Wednesday, December 2, 2015

What do I say to those who claim that religious people cause all the violence?

   Hey David!! I had a question about something I see come up a lot online when atheists and theists/religious believers debate the reasons why mass murders occur around the world. For example, with the Paris attacks, the murderers are clearly motivated by Islam, and this gives fuel for the atheists’ fire to say "See?!  Religion causes all the bad things in the world and all the wars!  Atheists are the superior beings, both morally and intellectually!"  And every time someone brings up the evil, murderous atheists that have existed throughout history (i.e. Stalin, Pol Pot, etc.), atheists ALWAYS say, "Well, those murders weren't done 'in the name of atheism.'"  So, apparently, they think this gets the atheism worldview out of being the cause of any wrongdoing among atheist murderers, but religion is bad because these other mass murders are done "in the name of (some religion)."  Even with Christianity, they will constantly point to the Crusades, the Spanish Inquisition, etc., to try to show that Christianity is bad too (while completely ignoring all the good Christianity has done for society or showing that any murders or evil done in Christ's name goes completely against the teachings of Christ Himself).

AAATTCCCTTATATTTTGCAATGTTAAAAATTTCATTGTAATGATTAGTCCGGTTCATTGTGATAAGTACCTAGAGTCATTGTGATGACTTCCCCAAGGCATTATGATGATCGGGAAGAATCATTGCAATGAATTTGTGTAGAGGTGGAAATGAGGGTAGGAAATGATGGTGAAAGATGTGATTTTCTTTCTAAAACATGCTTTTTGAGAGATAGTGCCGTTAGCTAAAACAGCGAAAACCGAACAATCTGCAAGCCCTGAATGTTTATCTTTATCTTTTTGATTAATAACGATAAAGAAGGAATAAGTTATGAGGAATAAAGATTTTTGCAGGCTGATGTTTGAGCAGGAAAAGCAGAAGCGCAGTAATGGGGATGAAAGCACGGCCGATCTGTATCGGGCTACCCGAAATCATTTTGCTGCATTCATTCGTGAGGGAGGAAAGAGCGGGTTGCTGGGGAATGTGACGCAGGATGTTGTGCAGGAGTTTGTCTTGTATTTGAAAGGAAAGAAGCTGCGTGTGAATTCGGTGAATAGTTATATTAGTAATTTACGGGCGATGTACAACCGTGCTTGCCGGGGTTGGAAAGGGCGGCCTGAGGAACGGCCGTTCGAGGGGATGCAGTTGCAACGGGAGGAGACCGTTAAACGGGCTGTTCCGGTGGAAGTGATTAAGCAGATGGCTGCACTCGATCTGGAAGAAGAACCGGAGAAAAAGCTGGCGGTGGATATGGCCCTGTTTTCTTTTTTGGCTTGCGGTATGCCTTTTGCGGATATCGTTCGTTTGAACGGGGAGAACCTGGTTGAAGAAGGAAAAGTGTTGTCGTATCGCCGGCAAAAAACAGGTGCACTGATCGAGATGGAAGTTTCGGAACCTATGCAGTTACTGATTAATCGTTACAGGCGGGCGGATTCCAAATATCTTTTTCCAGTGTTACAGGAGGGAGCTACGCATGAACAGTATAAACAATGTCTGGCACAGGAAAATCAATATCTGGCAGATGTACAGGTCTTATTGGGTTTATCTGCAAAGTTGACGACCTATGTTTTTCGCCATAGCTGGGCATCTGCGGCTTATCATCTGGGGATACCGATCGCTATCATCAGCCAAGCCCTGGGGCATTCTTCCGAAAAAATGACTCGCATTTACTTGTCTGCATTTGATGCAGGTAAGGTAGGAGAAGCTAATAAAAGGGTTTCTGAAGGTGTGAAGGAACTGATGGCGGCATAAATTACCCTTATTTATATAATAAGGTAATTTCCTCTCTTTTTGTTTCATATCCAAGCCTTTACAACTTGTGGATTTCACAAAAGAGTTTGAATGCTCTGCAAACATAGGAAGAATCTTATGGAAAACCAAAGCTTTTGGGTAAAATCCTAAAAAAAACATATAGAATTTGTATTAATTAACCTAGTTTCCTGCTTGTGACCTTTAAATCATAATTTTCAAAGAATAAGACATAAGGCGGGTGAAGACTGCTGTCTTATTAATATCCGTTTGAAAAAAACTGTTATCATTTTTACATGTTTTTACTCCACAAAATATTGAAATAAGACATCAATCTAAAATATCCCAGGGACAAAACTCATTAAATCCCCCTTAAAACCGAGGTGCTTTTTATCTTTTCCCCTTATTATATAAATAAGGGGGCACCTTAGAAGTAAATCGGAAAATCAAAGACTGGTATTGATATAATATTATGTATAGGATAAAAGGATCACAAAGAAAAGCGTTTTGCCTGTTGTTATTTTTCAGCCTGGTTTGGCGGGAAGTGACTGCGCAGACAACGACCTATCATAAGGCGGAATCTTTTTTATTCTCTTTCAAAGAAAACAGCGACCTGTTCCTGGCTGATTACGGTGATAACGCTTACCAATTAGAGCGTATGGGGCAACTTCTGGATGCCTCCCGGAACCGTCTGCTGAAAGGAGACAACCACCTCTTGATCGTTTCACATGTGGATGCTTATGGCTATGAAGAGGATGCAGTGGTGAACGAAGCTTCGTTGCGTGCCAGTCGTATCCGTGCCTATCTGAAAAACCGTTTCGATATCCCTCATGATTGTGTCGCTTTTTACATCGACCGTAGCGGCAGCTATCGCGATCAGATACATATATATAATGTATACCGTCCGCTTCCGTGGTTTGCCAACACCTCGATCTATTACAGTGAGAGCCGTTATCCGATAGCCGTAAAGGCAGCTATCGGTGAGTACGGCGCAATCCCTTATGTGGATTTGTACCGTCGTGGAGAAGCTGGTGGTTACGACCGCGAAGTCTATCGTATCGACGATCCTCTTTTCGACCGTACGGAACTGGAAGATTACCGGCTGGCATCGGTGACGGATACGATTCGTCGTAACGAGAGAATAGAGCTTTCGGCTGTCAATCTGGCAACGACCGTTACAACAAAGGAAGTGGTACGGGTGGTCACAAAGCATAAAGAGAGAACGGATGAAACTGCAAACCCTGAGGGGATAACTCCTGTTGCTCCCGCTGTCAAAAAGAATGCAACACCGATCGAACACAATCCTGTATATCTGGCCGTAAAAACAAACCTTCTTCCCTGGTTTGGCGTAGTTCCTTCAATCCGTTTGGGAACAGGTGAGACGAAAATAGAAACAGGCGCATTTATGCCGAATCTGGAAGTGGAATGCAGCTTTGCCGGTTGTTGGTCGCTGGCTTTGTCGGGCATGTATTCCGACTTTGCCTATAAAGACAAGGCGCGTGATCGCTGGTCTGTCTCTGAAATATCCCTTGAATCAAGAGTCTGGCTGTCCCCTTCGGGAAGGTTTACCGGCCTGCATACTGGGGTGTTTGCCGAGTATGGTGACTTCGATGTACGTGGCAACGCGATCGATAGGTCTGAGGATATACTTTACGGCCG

Anyways, I think it's ridiculous, and it's probably something you've seen a lot of too, but what's a good way to respond to someone like that?  Or, what's a good way to think about that, whether or not I respond to people online about it?  It seems that many, if not most atheists get SO defensive about anything that could make atheism look bad, and will come up with any explanation possible to free atheism of being a motivator for any wrongdoing.  How would you approach someone like that?  I have my thoughts, but I'd like to hear what you'd have to say on it.  Thanks David!!  God bless!!

- Ryan –

Hey Ryan,

It’s great to hear from you. Those are great questions.

Just to keep my general audience in the loop, let me unpack that a bit.